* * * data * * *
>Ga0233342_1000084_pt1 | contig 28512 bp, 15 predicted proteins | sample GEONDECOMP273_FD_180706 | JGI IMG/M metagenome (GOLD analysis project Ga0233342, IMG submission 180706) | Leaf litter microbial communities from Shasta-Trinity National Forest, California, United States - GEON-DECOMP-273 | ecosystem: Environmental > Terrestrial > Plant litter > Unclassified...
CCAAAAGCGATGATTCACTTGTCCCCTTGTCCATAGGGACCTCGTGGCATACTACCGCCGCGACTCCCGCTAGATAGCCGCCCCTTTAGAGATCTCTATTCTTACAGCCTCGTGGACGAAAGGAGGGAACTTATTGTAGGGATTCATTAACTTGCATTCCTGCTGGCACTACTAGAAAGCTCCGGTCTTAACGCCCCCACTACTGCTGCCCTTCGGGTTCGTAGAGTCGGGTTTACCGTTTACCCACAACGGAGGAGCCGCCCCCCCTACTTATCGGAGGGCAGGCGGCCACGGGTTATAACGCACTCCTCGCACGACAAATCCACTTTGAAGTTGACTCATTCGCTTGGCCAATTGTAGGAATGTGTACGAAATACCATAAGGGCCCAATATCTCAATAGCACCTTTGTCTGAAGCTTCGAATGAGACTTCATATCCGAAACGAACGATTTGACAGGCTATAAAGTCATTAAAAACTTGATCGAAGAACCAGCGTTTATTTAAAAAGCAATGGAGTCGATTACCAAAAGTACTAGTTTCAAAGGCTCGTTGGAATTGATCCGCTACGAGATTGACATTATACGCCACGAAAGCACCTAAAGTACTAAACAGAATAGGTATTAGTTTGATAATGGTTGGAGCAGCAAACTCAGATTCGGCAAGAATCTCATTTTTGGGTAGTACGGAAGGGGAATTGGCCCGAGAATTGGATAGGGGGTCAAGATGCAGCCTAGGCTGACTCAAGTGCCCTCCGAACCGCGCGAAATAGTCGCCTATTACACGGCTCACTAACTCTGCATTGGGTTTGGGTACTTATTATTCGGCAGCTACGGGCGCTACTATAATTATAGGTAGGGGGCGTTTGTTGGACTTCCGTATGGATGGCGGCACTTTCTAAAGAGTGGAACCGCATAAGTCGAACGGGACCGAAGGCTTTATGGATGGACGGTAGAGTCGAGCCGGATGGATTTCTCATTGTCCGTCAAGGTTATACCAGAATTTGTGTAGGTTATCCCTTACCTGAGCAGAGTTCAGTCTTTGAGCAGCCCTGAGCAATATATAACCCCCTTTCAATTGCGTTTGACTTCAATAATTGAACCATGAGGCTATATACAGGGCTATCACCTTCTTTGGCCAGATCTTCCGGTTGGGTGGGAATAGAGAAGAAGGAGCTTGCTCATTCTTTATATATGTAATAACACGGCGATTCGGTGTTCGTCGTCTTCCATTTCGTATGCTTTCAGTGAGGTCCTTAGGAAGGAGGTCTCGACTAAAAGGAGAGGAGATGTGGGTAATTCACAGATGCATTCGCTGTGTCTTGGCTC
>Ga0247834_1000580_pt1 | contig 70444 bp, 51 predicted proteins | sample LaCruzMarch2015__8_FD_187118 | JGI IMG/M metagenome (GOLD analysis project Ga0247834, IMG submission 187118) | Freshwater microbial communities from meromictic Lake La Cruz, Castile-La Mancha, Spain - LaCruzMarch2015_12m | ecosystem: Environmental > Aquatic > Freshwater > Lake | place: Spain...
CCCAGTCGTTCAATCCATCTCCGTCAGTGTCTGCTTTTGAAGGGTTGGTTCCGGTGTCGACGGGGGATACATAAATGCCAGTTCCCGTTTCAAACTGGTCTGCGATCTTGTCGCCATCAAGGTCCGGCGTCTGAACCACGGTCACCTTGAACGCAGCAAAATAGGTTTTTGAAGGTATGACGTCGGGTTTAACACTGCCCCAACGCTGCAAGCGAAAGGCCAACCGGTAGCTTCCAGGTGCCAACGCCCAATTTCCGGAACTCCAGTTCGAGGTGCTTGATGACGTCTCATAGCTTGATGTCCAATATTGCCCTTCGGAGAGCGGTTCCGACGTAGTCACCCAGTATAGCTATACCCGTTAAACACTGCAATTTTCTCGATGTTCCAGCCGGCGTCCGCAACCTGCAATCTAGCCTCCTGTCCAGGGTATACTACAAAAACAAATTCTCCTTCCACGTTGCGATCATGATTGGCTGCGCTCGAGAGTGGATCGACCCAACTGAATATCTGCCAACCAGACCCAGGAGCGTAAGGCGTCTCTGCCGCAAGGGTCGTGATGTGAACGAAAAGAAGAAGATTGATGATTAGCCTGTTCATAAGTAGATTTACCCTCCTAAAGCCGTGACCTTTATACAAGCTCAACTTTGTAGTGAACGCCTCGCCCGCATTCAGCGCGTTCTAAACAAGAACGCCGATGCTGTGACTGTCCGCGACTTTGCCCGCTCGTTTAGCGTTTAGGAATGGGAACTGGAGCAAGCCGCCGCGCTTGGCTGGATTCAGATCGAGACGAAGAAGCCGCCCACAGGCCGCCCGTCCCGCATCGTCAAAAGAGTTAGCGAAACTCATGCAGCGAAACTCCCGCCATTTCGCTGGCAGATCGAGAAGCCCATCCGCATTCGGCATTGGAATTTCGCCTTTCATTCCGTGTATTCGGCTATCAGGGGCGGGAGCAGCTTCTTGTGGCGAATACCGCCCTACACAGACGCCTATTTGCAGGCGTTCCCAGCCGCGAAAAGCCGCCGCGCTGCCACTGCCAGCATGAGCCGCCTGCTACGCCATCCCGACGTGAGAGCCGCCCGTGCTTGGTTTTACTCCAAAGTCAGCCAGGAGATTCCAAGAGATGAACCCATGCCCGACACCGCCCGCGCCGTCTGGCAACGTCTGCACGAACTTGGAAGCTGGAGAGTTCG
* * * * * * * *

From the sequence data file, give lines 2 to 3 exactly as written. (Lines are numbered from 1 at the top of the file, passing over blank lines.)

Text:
CCAAAAGCGATGATTCACTTGTCCCCTTGTCCATAGGGACCTCGTGGCATACTACCGCCGCGACTCCCGCTAGATAGCCGCCCCTTTAGAGATCTCTATTCTTACAGCCTCGTGGACGAAAGGAGGGAACTTATTGTAGGGATTCATTAACTTGCATTCCTGCTGGCACTACTAGAAAGCTCCGGTCTTAACGCCCCCACTACTGCTGCCCTTCGGGTTCGTAGAGTCGGGTTTACCGTTTACCCACAACGGAGGAGCCGCCCCCCCTACTTATCGGAGGGCAGGCGGCCACGGGTTATAACGCACTCCTCGCACGACAAATCCACTTTGAAGTTGACTCATTCGCTTGGCCAATTGTAGGAATGTGTACGAAATACCATAAGGGCCCAATATCTCAATAGCACCTTTGTCTGAAGCTTCGAATGAGACTTCATATCCGAAACGAACGATTTGACAGGCTATAAAGTCATTAAAAACTTGATCGAAGAACCAGCGTTTATTTAAAAAGCAATGGAGTCGATTACCAAAAGTACTAGTTTCAAAGGCTCGTTGGAATTGATCCGCTACGAGATTGACATTATACGCCACGAAAGCACCTAAAGTACTAAACAGAATAGGTATTAGTTTGATAATGGTTGGAGCAGCAAACTCAGATTCGGCAAGAATCTCATTTTTGGGTAGTACGGAAGGGGAATTGGCCCGAGAATTGGATAGGGGGTCAAGATGCAGCCTAGGCTGACTCAAGTGCCCTCCGAACCGCGCGAAATAGTCGCCTATTACACGGCTCACTAACTCTGCATTGGGTTTGGGTACTTATTATTCGGCAGCTACGGGCGCTACTATAATTATAGGTAGGGGGCGTTTGTTGGACTTCCGTATGGATGGCGGCACTTTCTAAAGAGTGGAACCGCATAAGTCGAACGGGACCGAAGGCTTTATGGATGGACGGTAGAGTCGAGCCGGATGGATTTCTCATTGTCCGTCAAGGTTATACCAGAATTTGTGTAGGTTATCCCTTACCTGAGCAGAGTTCAGTCTTTGAGCAGCCCTGAGCAATATATAACCCCCTTTCAATTGCGTTTGACTTCAATAATTGAACCATGAGGCTATATACAGGGCTATCACCTTCTTTGGCCAGATCTTCCGGTTGGGTGGGAATAGAGAAGAAGGAGCTTGCTCATTCTTTATATATGTAATAACACGGCGATTCGGTGTTCGTCGTCTTCCATTTCGTATGCTTTCAGTGAGGTCCTTAGGAAGGAGGTCTCGACTAAAAGGAGAGGAGATGTGGGTAATTCACAGATGCATTCGCTGTGTCTTGGCTC
>Ga0247834_1000580_pt1 | contig 70444 bp, 51 predicted proteins | sample LaCruzMarch2015__8_FD_187118 | JGI IMG/M metagenome (GOLD analysis project Ga0247834, IMG submission 187118) | Freshwater microbial communities from meromictic Lake La Cruz, Castile-La Mancha, Spain - LaCruzMarch2015_12m | ecosystem: Environmental > Aquatic > Freshwater > Lake | place: Spain...